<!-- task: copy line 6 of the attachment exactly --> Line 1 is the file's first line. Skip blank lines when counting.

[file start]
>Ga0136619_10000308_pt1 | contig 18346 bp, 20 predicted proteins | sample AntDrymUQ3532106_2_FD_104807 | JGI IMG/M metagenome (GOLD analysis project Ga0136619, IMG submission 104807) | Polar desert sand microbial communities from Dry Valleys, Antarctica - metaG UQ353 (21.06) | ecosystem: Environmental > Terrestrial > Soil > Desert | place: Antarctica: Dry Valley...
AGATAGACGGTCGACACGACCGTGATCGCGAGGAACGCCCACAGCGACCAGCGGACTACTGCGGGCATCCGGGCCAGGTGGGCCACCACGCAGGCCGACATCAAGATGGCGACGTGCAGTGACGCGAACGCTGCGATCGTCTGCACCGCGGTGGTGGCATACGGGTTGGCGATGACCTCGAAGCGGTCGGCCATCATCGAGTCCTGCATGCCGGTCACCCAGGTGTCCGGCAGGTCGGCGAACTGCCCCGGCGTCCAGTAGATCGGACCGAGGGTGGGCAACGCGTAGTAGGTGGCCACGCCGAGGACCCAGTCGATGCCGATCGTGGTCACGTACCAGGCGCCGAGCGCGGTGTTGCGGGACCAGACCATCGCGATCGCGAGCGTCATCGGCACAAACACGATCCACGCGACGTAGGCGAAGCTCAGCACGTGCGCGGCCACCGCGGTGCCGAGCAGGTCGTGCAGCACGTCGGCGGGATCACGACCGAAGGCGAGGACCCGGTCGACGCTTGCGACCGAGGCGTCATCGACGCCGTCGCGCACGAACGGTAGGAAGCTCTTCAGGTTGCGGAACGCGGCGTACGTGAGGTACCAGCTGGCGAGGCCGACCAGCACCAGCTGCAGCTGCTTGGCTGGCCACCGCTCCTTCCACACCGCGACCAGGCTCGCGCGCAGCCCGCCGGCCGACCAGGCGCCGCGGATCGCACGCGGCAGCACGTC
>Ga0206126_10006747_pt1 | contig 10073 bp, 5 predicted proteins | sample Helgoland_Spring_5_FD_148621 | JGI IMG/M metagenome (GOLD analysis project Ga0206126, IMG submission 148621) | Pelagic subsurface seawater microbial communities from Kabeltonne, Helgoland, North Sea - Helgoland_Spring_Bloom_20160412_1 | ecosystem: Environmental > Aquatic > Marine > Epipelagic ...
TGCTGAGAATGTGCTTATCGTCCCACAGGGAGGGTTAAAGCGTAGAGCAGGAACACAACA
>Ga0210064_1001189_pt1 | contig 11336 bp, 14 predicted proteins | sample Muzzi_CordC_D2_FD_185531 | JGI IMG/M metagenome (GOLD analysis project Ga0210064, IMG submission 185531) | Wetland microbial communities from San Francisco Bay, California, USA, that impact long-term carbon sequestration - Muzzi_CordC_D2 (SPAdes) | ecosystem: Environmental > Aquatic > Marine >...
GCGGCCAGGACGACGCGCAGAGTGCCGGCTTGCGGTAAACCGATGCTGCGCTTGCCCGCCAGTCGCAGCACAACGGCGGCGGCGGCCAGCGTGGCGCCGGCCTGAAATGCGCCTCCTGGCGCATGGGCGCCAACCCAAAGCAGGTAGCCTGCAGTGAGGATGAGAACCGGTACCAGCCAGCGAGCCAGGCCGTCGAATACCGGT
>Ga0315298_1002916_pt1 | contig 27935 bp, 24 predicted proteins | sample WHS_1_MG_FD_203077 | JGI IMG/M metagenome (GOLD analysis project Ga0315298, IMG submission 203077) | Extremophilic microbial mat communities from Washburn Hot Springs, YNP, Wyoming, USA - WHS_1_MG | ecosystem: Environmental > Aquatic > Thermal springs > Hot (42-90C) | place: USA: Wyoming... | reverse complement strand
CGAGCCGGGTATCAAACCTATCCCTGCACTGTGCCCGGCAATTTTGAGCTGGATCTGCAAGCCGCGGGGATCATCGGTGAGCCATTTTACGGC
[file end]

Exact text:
GCGGCCAGGACGACGCGCAGAGTGCCGGCTTGCGGTAAACCGATGCTGCGCTTGCCCGCCAGTCGCAGCACAACGGCGGCGGCGGCCAGCGTGGCGCCGGCCTGAAATGCGCCTCCTGGCGCATGGGCGCCAACCCAAAGCAGGTAGCCTGCAGTGAGGATGAGAACCGGTACCAGCCAGCGAGCCAGGCCGTCGAATACCGGT